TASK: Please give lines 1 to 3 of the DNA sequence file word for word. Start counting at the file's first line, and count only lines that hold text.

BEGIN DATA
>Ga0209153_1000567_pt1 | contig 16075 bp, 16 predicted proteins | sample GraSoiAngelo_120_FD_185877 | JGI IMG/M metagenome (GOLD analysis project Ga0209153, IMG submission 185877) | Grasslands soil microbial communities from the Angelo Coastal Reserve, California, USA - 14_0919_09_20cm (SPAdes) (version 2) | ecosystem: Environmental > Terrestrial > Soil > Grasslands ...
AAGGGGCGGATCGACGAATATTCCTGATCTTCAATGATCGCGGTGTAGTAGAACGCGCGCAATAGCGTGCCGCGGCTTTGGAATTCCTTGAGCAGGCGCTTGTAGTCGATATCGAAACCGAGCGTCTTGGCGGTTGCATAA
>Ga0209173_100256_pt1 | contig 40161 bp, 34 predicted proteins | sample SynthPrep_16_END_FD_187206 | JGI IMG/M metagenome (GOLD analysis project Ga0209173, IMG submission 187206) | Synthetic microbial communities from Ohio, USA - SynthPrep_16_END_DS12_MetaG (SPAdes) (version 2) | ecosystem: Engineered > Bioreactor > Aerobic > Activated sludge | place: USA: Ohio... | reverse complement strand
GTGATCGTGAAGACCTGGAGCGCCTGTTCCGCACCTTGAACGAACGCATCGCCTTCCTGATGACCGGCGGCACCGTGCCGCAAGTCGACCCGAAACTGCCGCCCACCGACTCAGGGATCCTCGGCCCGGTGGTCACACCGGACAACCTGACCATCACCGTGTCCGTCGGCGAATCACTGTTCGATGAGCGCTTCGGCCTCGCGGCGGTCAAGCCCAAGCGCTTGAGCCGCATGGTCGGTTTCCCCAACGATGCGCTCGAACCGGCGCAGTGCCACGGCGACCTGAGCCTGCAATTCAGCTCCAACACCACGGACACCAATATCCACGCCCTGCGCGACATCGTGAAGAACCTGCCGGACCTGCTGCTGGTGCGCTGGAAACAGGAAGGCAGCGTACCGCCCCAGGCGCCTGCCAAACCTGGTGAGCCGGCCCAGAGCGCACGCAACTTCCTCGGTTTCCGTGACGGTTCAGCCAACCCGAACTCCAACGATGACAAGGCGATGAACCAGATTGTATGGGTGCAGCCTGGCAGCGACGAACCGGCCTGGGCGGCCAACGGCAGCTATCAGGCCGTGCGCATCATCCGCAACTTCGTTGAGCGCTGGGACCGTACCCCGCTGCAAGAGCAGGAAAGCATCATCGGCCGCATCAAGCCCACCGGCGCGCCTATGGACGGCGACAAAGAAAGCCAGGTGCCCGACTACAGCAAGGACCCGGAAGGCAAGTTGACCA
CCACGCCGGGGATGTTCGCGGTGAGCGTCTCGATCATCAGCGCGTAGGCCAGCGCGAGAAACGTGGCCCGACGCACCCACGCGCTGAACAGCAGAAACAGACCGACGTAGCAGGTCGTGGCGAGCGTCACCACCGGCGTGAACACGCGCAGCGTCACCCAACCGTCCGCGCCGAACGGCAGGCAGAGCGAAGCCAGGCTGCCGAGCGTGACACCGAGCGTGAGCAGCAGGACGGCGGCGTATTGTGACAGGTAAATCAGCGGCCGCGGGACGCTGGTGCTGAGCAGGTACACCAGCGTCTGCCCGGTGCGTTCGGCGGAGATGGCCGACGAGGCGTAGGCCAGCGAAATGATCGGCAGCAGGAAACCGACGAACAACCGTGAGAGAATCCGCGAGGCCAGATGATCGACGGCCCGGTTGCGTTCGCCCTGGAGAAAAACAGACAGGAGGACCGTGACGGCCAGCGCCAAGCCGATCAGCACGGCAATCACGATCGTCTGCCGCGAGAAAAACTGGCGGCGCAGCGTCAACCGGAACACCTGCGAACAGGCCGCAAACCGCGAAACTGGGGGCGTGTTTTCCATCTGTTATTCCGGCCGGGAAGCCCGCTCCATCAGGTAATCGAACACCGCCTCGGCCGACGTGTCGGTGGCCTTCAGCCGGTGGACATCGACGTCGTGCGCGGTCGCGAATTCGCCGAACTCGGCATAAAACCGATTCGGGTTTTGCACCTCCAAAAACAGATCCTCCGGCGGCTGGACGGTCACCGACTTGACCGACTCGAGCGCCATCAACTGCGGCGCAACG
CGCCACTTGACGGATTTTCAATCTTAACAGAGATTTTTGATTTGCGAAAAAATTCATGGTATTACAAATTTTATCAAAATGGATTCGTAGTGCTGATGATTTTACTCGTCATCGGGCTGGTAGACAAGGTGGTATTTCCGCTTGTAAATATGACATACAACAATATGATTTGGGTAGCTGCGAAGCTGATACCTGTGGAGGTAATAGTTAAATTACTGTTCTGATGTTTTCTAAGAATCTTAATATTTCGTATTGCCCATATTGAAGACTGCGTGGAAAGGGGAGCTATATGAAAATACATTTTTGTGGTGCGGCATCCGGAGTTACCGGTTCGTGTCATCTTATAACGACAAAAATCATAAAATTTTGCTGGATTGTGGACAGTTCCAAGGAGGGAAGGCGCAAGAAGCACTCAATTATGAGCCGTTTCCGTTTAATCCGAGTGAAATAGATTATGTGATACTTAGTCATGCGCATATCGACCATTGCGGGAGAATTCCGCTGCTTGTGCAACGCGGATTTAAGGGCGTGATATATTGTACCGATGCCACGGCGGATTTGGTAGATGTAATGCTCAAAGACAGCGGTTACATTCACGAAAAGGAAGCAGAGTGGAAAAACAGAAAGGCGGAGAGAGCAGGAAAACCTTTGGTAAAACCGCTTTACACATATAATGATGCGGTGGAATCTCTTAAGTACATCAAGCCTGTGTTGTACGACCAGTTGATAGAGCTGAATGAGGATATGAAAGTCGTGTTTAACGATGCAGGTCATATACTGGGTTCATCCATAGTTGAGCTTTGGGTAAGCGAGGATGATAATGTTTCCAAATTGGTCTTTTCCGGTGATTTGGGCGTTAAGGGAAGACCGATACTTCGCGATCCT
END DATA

>Ga0209153_1000567_pt1 | contig 16075 bp, 16 predicted proteins | sample GraSoiAngelo_120_FD_185877 | JGI IMG/M metagenome (GOLD analysis project Ga0209153, IMG submission 185877) | Grasslands soil microbial communities from the Angelo Coastal Reserve, California, USA - 14_0919_09_20cm (SPAdes) (version 2) | ecosystem: Environmental > Terrestrial > Soil > Grasslands ...
AAGGGGCGGATCGACGAATATTCCTGATCTTCAATGATCGCGGTGTAGTAGAACGCGCGCAATAGCGTGCCGCGGCTTTGGAATTCCTTGAGCAGGCGCTTGTAGTCGATATCGAAACCGAGCGTCTTGGCGGTTGCATAA
>Ga0209173_100256_pt1 | contig 40161 bp, 34 predicted proteins | sample SynthPrep_16_END_FD_187206 | JGI IMG/M metagenome (GOLD analysis project Ga0209173, IMG submission 187206) | Synthetic microbial communities from Ohio, USA - SynthPrep_16_END_DS12_MetaG (SPAdes) (version 2) | ecosystem: Engineered > Bioreactor > Aerobic > Activated sludge | place: USA: Ohio... | reverse complement strand